Stalls/spins (recommendations):
"The airplane must demonstrate satisfactory stall characteristics in both straight and turning flight, and with sufficient stall warning to the pilot."
"(a) A single engine airplane must not have a tendency to inadvertently enter a spin. (b) If a single engine airplane cannot comply with (a), or if intentional spins are approved, it must be
demonstrated that safe recovery can be made using defined recovery procedures."
 
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Hot Wings

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Just an update from today's F44 meeting:

I'm feeling a lot better today about the likelihood of this actually resulting in something useful. The NPRM is still scheduled for publication in 2017 but there IS a lot of work to do.

The word 'Tailoring' has been substituted for 'Tiering'. In the long run this may be better than having discrete tiers. Basically the difference is that with tailoring there is a kind of flow sheet process built in to the new standards. Time will tell if this is the right choice, but it does look like it will be workable.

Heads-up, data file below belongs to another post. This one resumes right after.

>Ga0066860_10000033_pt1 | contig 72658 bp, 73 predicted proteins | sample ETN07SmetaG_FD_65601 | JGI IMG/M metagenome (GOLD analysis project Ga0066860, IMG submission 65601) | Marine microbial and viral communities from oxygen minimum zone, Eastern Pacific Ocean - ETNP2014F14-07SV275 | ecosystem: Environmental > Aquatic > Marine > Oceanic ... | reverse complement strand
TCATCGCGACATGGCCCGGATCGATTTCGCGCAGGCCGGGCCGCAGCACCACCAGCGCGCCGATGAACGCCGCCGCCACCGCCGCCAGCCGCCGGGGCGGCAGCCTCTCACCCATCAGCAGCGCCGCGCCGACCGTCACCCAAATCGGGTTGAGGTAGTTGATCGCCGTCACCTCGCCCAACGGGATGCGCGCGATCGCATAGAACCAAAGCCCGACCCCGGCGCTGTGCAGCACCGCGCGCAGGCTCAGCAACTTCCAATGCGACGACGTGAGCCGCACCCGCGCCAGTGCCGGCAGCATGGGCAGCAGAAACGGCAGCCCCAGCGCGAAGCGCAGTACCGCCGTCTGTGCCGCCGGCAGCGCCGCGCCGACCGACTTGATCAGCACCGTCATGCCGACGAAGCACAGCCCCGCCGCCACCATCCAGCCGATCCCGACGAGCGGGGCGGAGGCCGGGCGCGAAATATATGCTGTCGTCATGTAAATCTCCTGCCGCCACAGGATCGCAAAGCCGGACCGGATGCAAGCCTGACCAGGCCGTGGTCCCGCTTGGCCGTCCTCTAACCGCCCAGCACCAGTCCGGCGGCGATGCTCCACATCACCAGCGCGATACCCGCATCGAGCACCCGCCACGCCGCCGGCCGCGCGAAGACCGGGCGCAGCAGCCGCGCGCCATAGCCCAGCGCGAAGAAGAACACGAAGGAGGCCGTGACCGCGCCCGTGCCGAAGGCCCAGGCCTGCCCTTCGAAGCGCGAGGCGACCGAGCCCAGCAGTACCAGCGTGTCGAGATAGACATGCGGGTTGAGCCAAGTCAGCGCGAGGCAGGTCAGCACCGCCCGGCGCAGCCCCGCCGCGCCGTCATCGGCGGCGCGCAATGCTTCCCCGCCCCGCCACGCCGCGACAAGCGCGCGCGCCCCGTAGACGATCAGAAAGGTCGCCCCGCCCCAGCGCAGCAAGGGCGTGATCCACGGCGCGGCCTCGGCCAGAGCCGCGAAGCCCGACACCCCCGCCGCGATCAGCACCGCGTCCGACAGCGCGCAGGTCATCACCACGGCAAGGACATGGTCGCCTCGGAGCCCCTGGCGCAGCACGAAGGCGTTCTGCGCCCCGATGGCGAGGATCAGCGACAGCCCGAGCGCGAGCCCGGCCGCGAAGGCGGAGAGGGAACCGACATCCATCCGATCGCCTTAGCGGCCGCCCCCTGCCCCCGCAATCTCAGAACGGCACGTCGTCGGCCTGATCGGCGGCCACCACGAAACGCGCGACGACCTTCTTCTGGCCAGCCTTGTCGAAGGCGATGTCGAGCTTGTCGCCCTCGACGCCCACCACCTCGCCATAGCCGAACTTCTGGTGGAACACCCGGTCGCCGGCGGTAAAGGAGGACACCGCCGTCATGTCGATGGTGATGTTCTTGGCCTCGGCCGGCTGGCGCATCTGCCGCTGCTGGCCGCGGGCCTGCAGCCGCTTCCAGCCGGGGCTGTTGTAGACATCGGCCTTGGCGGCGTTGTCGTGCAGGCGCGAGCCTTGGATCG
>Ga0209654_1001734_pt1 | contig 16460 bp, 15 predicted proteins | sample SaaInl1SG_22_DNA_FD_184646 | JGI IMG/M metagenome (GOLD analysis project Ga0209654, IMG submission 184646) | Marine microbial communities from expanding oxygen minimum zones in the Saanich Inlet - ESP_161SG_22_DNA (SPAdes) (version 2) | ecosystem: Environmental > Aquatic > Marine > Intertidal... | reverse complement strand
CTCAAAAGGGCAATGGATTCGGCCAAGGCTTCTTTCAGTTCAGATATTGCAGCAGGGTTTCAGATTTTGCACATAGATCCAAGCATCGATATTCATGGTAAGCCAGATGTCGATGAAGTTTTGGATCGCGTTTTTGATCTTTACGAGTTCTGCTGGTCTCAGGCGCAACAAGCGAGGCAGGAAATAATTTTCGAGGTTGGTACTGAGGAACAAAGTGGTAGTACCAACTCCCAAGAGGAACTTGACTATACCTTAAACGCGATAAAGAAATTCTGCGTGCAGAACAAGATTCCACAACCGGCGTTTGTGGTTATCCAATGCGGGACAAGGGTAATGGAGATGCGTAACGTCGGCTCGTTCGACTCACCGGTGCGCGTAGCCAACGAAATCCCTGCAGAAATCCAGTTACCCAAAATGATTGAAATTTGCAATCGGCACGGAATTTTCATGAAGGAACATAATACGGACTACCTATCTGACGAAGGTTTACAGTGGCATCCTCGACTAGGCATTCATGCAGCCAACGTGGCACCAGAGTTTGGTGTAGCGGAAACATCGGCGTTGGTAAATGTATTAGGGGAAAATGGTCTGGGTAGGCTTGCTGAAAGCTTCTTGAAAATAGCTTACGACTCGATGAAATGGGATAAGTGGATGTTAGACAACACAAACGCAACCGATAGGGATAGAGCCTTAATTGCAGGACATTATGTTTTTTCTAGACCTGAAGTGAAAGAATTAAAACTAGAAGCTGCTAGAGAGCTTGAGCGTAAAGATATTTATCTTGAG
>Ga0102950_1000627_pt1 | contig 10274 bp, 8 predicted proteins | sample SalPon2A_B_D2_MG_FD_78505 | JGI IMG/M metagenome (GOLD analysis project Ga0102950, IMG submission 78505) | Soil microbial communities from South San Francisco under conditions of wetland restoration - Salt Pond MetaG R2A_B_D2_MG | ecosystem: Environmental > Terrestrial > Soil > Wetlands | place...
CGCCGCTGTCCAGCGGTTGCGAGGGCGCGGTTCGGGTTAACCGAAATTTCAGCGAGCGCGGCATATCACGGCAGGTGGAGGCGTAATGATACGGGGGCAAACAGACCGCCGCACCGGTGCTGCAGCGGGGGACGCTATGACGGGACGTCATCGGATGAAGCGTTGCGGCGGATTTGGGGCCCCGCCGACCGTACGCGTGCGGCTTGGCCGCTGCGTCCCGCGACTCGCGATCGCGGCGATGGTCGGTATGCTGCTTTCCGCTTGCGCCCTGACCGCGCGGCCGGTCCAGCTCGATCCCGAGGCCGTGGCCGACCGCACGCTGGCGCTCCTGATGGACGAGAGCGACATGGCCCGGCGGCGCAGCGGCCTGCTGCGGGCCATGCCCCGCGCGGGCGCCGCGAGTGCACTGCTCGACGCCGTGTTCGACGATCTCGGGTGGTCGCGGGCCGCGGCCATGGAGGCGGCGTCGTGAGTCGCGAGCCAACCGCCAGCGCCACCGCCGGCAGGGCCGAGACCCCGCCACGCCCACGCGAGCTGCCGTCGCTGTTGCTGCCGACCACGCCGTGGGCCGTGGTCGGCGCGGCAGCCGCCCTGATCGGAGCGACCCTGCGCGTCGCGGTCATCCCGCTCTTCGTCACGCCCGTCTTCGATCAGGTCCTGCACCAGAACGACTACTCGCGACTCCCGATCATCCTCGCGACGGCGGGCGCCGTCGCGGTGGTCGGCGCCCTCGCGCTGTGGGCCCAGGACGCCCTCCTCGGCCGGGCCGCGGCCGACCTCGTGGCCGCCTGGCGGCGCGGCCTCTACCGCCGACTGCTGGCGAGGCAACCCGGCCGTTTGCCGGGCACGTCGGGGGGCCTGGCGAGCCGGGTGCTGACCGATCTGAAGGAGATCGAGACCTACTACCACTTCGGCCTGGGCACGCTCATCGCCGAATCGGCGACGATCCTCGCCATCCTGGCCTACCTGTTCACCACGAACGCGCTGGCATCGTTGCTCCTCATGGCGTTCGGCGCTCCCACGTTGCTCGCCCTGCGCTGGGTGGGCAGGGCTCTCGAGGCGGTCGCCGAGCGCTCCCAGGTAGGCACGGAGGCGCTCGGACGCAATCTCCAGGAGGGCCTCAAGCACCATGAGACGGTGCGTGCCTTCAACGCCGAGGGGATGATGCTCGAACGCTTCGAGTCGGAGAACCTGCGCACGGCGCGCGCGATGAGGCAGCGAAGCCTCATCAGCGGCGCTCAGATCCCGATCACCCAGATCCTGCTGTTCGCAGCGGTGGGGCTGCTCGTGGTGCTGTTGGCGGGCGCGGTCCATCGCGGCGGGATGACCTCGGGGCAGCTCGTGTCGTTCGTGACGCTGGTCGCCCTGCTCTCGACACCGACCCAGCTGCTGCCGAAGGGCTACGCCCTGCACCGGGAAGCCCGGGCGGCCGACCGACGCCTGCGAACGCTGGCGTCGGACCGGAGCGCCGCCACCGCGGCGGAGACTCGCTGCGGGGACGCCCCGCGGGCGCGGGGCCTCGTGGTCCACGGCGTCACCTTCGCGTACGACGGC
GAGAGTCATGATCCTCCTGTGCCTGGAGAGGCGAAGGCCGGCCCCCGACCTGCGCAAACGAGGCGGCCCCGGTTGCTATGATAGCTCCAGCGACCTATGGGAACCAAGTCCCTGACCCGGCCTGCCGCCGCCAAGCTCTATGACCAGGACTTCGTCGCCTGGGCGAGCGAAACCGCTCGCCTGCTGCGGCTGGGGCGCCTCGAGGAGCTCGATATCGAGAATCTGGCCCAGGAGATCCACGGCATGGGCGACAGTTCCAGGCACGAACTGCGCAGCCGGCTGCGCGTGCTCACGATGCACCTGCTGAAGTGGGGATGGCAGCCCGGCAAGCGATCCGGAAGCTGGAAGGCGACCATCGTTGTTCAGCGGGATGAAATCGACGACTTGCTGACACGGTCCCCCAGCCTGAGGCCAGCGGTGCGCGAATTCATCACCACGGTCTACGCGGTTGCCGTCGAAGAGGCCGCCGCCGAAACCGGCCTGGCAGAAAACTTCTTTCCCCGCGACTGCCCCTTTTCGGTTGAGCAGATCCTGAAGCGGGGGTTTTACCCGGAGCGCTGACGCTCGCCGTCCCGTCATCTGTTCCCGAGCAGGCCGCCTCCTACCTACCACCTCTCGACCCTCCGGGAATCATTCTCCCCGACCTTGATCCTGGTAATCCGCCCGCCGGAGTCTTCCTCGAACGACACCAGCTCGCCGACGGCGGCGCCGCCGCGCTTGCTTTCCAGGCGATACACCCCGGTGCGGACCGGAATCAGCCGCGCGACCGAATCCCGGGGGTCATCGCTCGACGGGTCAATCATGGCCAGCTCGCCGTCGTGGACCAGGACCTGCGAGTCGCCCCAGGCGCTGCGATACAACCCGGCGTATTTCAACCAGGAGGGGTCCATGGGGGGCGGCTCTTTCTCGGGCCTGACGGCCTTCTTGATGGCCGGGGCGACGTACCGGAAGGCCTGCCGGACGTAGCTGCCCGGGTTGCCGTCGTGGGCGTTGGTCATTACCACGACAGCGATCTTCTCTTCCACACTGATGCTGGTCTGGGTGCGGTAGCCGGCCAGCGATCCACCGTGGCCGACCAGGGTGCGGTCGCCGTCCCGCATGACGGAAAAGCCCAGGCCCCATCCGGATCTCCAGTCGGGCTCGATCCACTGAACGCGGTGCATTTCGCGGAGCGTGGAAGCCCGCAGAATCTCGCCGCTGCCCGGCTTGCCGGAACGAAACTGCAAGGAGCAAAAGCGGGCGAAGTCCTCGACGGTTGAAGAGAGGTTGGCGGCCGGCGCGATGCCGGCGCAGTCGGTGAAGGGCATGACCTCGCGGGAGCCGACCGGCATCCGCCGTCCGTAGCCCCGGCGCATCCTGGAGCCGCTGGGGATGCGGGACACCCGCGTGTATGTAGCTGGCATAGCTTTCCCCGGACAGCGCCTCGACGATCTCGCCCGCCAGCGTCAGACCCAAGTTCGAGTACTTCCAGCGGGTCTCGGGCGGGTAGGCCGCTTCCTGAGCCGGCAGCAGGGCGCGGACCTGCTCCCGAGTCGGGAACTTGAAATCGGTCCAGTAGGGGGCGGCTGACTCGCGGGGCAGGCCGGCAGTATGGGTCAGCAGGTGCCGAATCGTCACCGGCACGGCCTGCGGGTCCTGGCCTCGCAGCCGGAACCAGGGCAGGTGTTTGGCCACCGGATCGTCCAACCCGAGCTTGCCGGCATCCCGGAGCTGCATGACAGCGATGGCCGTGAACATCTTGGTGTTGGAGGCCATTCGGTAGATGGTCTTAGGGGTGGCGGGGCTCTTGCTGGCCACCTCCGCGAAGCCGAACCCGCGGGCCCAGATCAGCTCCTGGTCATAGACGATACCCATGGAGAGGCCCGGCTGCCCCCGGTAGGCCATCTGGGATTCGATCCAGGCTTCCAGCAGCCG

A couple of comments were made that gave me hope that things are really going to change. One was "....going back to the science rather than the way we have been doing it". The other was that the FAA would like industry to go to the ASTM process first to get the standards changed when needed because the ASTM process can be so much quicker. Less work for them too;)

Rienk Ayers, another of the HBA members on the ASTM committee, broached the subject of the FAA being the elephant in the room in that they have the power to basically override any ASTM standard they didn't like. The FAA guy was real careful in how he answered. From my interpretation of his answer they would prefer to not be put in that position since they do have a duty to the general public but that basically the only "taboo" was messing with twin engine jets.

We have at least 3 HBA members on the ASTM committee. None of us are related so that gives us 3 possible official votes. That's 3 times as many as the FAA, EASA, Cessna, or Piper.
 

BBerson

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I am not sure how this tailoring will work yet. (nobody does)
My guess is: we may need to write another standard for our light one seat and light two seat category.